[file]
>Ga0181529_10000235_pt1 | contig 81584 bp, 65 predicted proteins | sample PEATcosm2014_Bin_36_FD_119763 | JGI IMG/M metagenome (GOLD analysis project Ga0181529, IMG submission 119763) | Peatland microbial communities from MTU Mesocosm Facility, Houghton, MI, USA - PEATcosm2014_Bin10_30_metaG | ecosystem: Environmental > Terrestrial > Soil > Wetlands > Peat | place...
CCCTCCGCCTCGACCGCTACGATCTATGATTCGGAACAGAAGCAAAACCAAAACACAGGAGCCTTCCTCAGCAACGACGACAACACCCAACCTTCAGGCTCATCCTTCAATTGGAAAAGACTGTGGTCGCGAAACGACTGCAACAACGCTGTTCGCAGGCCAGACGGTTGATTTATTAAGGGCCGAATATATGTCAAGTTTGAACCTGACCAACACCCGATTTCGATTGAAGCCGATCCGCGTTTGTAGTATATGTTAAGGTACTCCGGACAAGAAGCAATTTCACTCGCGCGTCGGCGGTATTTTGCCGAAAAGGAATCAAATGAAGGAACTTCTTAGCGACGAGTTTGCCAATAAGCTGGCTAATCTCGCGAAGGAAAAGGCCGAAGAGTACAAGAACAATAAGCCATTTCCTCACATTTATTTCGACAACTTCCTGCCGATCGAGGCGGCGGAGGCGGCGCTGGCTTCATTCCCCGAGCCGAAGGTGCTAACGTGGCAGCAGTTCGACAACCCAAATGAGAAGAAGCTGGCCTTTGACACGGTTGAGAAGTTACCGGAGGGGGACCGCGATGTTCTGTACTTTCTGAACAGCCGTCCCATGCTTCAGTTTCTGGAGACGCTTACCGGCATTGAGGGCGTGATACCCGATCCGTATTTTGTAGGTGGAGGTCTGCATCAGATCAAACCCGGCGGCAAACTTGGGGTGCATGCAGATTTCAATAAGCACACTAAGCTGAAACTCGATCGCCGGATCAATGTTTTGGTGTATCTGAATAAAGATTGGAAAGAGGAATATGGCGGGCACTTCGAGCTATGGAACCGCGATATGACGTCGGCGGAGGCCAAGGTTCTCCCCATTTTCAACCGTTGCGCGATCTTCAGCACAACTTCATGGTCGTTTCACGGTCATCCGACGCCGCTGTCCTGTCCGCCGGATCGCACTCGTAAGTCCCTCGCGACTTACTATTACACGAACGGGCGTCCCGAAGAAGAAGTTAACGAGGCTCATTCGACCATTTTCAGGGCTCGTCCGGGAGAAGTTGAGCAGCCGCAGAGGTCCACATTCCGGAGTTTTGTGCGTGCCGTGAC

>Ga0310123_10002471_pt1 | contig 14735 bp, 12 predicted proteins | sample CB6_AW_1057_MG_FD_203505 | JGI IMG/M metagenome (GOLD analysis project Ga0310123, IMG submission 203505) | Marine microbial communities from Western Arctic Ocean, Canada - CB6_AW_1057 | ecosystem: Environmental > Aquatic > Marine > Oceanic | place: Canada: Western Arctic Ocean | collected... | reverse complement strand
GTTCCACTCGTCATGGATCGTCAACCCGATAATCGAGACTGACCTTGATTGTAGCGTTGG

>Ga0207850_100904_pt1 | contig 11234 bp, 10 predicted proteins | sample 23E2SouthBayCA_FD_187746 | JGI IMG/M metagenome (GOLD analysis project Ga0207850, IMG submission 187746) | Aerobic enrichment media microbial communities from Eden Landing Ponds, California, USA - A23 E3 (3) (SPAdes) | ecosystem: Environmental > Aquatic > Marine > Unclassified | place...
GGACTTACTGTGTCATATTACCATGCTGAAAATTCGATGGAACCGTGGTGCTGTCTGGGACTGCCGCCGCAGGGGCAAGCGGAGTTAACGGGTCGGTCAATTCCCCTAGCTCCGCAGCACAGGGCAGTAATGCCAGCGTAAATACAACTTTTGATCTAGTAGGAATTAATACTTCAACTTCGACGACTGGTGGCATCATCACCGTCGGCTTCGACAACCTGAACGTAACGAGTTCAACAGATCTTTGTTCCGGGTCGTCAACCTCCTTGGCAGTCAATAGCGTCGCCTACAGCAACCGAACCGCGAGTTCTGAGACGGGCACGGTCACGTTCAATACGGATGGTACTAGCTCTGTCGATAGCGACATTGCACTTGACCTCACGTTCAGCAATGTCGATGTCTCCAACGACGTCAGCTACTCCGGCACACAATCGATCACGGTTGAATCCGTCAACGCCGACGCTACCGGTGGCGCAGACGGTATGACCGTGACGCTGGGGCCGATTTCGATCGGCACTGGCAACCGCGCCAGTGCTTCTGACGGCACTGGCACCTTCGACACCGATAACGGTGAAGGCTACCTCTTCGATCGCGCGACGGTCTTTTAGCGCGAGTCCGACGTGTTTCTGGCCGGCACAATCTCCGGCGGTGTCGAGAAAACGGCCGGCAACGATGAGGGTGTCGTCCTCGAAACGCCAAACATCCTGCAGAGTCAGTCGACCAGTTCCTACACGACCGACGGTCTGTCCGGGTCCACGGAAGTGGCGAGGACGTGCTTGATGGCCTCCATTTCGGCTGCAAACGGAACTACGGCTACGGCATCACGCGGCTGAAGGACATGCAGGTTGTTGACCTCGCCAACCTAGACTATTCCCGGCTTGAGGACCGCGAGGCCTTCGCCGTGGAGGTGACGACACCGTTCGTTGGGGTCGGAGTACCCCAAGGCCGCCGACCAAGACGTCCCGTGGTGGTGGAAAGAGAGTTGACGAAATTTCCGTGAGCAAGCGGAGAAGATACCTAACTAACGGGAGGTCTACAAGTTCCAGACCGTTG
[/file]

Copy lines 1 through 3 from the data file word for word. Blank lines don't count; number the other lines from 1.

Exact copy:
>Ga0181529_10000235_pt1 | contig 81584 bp, 65 predicted proteins | sample PEATcosm2014_Bin_36_FD_119763 | JGI IMG/M metagenome (GOLD analysis project Ga0181529, IMG submission 119763) | Peatland microbial communities from MTU Mesocosm Facility, Houghton, MI, USA - PEATcosm2014_Bin10_30_metaG | ecosystem: Environmental > Terrestrial > Soil > Wetlands > Peat | place...
CCCTCCGCCTCGACCGCTACGATCTATGATTCGGAACAGAAGCAAAACCAAAACACAGGAGCCTTCCTCAGCAACGACGACAACACCCAACCTTCAGGCTCATCCTTCAATTGGAAAAGACTGTGGTCGCGAAACGACTGCAACAACGCTGTTCGCAGGCCAGACGGTTGATTTATTAAGGGCCGAATATATGTCAAGTTTGAACCTGACCAACACCCGATTTCGATTGAAGCCGATCCGCGTTTGTAGTATATGTTAAGGTACTCCGGACAAGAAGCAATTTCACTCGCGCGTCGGCGGTATTTTGCCGAAAAGGAATCAAATGAAGGAACTTCTTAGCGACGAGTTTGCCAATAAGCTGGCTAATCTCGCGAAGGAAAAGGCCGAAGAGTACAAGAACAATAAGCCATTTCCTCACATTTATTTCGACAACTTCCTGCCGATCGAGGCGGCGGAGGCGGCGCTGGCTTCATTCCCCGAGCCGAAGGTGCTAACGTGGCAGCAGTTCGACAACCCAAATGAGAAGAAGCTGGCCTTTGACACGGTTGAGAAGTTACCGGAGGGGGACCGCGATGTTCTGTACTTTCTGAACAGCCGTCCCATGCTTCAGTTTCTGGAGACGCTTACCGGCATTGAGGGCGTGATACCCGATCCGTATTTTGTAGGTGGAGGTCTGCATCAGATCAAACCCGGCGGCAAACTTGGGGTGCATGCAGATTTCAATAAGCACACTAAGCTGAAACTCGATCGCCGGATCAATGTTTTGGTGTATCTGAATAAAGATTGGAAAGAGGAATATGGCGGGCACTTCGAGCTATGGAACCGCGATATGACGTCGGCGGAGGCCAAGGTTCTCCCCATTTTCAACCGTTGCGCGATCTTCAGCACAACTTCATGGTCGTTTCACGGTCATCCGACGCCGCTGTCCTGTCCGCCGGATCGCACTCGTAAGTCCCTCGCGACTTACTATTACACGAACGGGCGTCCCGAAGAAGAAGTTAACGAGGCTCATTCGACCATTTTCAGGGCTCGTCCGGGAGAAGTTGAGCAGCCGCAGAGGTCCACATTCCGGAGTTTTGTGCGTGCCGTGAC

>Ga0310123_10002471_pt1 | contig 14735 bp, 12 predicted proteins | sample CB6_AW_1057_MG_FD_203505 | JGI IMG/M metagenome (GOLD analysis project Ga0310123, IMG submission 203505) | Marine microbial communities from Western Arctic Ocean, Canada - CB6_AW_1057 | ecosystem: Environmental > Aquatic > Marine > Oceanic | place: Canada: Western Arctic Ocean | collected... | reverse complement strand